I’m a pretty safe driver. I’m a safe driver for a lot of reasons. One reason is that I hate the idea of getting a ticket. I’ve gotten pulled over for speeding before, and it sucks. It’s expensive. It’s a pain. You know that feeling you get when you drive past a squad car going a little over the speed limit, and then you look in your rear view mirror, hoping it doesn’t pull out? I hate that feeling. This, combined with the simple fact that I don’t want to die, is the reason I drive safely. I get passed a lot on the interstate.
I don’t go exactly the speed limit (partly because the way people drive, that in itself would be somewhat unsafe), but I’m never the lead car either. I have realized that in the course of driving somewhere, I have to make many decisions. Should I pass? Should I wait behind this truck for the exit? Should I change lanes now? Each decision usually involves either speeding up or slowing down. Whenever I’m driving, and I have a decision to make that can be boiled down to this, I almost always choose the option of slowing down. Maybe it’s not always the best choice, but it seems like a good rule of thumb.
“I choose to err on the side of grace.” A seminary professor of mine said that once in class. He was not talking about driving. He was talking about interpreting the Bible.
The Bible can be interpreted a lot of ways. With any given issue, people of faith can go to the same Bible, pray to the same God, seek out the same Holy Spirit, and come up with very different answers. Take any issue: homosexuality, immigration, the treatment of the poor, abortion, gender roles, warfare, capital punishment, gun rights, euthanasia, the environment, education, etc. and people of faith will come to very difficult conclusions.
Some try to group these things into neat little packages like liberal and conservative. I’m not a fan of those labels, or of any labels really. I think most people are more complicated than our labels. I know that the world is.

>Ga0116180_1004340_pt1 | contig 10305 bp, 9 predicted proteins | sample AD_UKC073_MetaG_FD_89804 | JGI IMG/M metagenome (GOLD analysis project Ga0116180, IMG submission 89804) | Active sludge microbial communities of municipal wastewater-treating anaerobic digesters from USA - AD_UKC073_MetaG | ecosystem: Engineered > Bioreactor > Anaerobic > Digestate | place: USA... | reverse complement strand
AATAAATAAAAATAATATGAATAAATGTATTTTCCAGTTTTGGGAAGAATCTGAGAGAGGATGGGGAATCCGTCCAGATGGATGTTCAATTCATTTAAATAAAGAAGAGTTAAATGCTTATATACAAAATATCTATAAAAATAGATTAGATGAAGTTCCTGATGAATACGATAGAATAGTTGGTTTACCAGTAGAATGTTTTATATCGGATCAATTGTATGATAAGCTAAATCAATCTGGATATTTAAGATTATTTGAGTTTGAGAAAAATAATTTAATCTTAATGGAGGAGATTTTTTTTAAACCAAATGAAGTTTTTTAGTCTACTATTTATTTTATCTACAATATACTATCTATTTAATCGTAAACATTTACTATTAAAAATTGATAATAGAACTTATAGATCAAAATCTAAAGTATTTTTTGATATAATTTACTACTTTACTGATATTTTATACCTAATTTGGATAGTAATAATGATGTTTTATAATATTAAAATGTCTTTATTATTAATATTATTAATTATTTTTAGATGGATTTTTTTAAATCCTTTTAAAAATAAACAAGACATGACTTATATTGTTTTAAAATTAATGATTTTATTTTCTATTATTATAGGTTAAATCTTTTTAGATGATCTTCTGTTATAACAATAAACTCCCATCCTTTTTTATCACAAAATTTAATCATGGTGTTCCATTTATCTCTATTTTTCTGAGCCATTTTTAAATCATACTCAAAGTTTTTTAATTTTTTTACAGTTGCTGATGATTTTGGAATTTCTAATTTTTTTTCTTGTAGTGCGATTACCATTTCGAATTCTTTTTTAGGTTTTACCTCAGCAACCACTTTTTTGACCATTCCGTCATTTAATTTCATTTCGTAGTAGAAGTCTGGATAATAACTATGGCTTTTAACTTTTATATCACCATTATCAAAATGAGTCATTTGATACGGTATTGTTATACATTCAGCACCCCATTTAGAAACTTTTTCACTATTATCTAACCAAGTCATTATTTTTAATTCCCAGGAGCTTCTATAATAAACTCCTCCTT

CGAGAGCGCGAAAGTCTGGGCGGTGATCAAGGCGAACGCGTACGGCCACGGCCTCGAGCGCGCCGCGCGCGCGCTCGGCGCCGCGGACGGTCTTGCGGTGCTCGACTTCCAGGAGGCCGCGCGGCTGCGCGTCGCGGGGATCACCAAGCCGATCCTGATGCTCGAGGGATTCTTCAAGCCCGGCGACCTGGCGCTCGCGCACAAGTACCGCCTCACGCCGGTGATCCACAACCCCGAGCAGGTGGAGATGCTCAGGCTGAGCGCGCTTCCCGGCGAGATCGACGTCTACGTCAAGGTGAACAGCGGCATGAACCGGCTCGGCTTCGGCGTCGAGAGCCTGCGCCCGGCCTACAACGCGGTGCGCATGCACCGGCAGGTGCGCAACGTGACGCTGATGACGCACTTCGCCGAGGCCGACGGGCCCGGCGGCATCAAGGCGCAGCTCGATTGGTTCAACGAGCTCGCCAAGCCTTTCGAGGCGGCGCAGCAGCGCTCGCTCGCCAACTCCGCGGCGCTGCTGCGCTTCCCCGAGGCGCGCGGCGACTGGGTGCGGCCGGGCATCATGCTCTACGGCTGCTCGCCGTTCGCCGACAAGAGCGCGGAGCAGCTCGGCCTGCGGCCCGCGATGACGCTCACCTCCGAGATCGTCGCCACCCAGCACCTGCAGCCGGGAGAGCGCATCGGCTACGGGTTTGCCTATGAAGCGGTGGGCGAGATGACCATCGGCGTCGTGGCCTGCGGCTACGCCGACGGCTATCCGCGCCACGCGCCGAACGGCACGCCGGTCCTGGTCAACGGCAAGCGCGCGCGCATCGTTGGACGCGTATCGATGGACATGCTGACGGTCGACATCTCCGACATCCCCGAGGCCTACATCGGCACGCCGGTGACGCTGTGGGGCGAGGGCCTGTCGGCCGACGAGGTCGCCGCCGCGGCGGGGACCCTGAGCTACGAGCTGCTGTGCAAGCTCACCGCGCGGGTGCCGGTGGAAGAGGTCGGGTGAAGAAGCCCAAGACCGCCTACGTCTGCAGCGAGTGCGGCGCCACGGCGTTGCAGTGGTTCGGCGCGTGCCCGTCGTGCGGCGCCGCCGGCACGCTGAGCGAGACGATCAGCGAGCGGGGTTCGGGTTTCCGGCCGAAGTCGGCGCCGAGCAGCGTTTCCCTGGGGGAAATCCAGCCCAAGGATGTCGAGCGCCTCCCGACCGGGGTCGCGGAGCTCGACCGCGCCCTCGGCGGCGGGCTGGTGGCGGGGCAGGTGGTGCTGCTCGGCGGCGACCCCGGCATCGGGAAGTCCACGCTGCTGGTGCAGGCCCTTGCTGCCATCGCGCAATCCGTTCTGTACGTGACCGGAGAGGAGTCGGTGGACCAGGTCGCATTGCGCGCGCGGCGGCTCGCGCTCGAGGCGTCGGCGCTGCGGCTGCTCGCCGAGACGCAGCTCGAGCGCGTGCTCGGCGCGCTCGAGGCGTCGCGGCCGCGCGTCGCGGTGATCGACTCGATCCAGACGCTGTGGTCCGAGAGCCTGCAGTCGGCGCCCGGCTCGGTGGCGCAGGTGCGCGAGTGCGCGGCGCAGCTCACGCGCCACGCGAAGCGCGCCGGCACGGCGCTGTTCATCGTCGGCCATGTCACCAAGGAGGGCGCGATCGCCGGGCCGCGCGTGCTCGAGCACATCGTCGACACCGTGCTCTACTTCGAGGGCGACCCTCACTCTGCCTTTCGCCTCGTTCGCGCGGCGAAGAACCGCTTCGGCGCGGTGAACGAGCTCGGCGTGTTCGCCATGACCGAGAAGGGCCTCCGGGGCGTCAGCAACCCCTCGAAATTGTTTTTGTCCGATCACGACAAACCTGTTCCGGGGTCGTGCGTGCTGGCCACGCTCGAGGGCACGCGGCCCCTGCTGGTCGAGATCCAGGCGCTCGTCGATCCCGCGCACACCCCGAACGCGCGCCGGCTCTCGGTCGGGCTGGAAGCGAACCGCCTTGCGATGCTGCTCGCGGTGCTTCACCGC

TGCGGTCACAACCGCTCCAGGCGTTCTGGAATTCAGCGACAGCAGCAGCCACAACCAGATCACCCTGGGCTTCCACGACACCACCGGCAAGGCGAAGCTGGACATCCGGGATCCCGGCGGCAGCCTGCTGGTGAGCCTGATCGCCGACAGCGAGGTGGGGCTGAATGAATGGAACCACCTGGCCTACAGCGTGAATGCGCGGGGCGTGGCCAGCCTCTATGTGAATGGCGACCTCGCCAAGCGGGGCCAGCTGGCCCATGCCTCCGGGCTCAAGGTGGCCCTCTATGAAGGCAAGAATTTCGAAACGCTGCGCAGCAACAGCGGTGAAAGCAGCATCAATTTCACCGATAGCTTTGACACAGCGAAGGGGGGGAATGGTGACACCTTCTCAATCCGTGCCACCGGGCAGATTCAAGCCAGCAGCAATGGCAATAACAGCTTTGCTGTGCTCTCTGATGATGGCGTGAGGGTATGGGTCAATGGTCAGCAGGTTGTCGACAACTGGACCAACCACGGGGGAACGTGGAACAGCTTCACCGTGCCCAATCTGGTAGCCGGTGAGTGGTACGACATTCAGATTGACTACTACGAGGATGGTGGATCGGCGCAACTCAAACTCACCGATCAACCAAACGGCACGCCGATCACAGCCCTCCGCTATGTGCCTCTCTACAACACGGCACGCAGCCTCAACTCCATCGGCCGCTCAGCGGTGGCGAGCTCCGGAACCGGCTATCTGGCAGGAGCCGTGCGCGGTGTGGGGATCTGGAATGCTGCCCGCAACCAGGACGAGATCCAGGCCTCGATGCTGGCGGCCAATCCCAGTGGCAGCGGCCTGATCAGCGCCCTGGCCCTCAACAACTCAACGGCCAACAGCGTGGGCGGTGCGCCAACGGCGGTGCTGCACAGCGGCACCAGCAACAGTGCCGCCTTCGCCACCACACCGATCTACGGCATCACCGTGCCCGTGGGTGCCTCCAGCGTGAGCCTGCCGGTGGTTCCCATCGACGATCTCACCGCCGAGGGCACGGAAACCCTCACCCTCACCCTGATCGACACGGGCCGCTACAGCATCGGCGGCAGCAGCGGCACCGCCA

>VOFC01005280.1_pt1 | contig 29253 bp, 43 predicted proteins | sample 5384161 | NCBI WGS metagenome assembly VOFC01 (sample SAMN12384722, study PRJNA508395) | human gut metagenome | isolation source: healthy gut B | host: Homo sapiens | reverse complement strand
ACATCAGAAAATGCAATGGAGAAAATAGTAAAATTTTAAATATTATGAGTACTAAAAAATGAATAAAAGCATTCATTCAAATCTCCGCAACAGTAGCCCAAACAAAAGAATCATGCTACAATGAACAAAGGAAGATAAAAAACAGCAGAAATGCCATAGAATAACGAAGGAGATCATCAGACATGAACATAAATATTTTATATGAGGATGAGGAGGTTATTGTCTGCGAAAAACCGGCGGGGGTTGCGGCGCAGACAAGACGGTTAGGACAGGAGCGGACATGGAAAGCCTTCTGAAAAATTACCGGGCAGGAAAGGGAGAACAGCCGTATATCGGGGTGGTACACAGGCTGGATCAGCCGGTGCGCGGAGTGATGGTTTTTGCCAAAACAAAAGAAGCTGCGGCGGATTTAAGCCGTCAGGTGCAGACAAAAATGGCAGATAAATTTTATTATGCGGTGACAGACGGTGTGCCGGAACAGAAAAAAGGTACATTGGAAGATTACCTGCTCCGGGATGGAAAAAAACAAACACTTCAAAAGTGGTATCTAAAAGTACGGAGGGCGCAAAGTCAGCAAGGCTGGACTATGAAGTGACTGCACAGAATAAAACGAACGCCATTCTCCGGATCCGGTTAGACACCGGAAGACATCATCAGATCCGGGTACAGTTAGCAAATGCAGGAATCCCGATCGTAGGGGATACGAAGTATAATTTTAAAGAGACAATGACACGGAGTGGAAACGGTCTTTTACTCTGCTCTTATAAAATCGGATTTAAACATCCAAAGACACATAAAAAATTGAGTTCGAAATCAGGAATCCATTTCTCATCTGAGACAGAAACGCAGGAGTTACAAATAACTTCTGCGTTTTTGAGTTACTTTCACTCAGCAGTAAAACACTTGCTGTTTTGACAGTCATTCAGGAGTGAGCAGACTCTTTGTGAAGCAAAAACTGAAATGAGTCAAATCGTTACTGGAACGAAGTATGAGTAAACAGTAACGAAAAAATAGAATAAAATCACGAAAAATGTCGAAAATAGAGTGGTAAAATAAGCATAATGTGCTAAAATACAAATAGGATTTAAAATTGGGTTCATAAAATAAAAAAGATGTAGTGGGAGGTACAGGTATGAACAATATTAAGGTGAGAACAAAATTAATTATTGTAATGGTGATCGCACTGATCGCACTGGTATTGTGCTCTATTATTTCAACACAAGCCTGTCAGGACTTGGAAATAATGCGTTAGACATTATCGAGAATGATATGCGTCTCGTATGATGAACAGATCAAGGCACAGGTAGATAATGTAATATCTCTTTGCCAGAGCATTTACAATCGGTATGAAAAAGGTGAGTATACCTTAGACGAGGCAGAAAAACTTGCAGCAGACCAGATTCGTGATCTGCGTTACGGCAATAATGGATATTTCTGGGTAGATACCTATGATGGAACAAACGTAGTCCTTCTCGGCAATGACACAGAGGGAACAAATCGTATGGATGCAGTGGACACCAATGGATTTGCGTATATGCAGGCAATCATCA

That said, I think my seminary professor was right. He taught a lot about grace and the Hebrew word hessed, which he translated as “God’s steadfast love.” When asked once about God’s judgment he said (more or less), “For most issues, people lean either on God’s grace or on God’s judgment. When I think about those two sides, I choose to err on the side of grace.”
It might not always be the right choice, but it seems like a good rule of thumb to me. I choose to err on the side of grace. Some may think that sounds wishy-washy. Some may say that I am preaching “cheap grace.” I understand if you think that, but I disagree.
I choose to err on the side of grace because I love and respect the Bible too much to narrowly focus on a few verses that do otherwise. I choose to err on the side of grace even when it is inconvenient, unfair, or unsavory. I choose to err on the side of grace because when I look at the Biblical story, that is what I see my God doing time and again. Yes, there are moments of God’s judgment. Surely there are warnings of dire consequences as a result of sin. But I believe that the story of God’s redeeming love, mercy and forgiveness permeates the entire Bible.
The good news of Jesus Christ rests on the grace of God. Above all, that is why I err on the side of grace – because that is what I believe Jesus did. That is why he invited sinners to be his disciples. That is why he ate with tax collectors and pharisees. He healed gentiles and children and women. He forgave the unforgiven and welcomed the unwelcome. Time and again he leaned on the grace of God and for it he was betrayed, denied, abandoned and crucified.
So yes, I err on the side of grace. It’s not always the easy choice, but it seems like a good rule of thumb to me.
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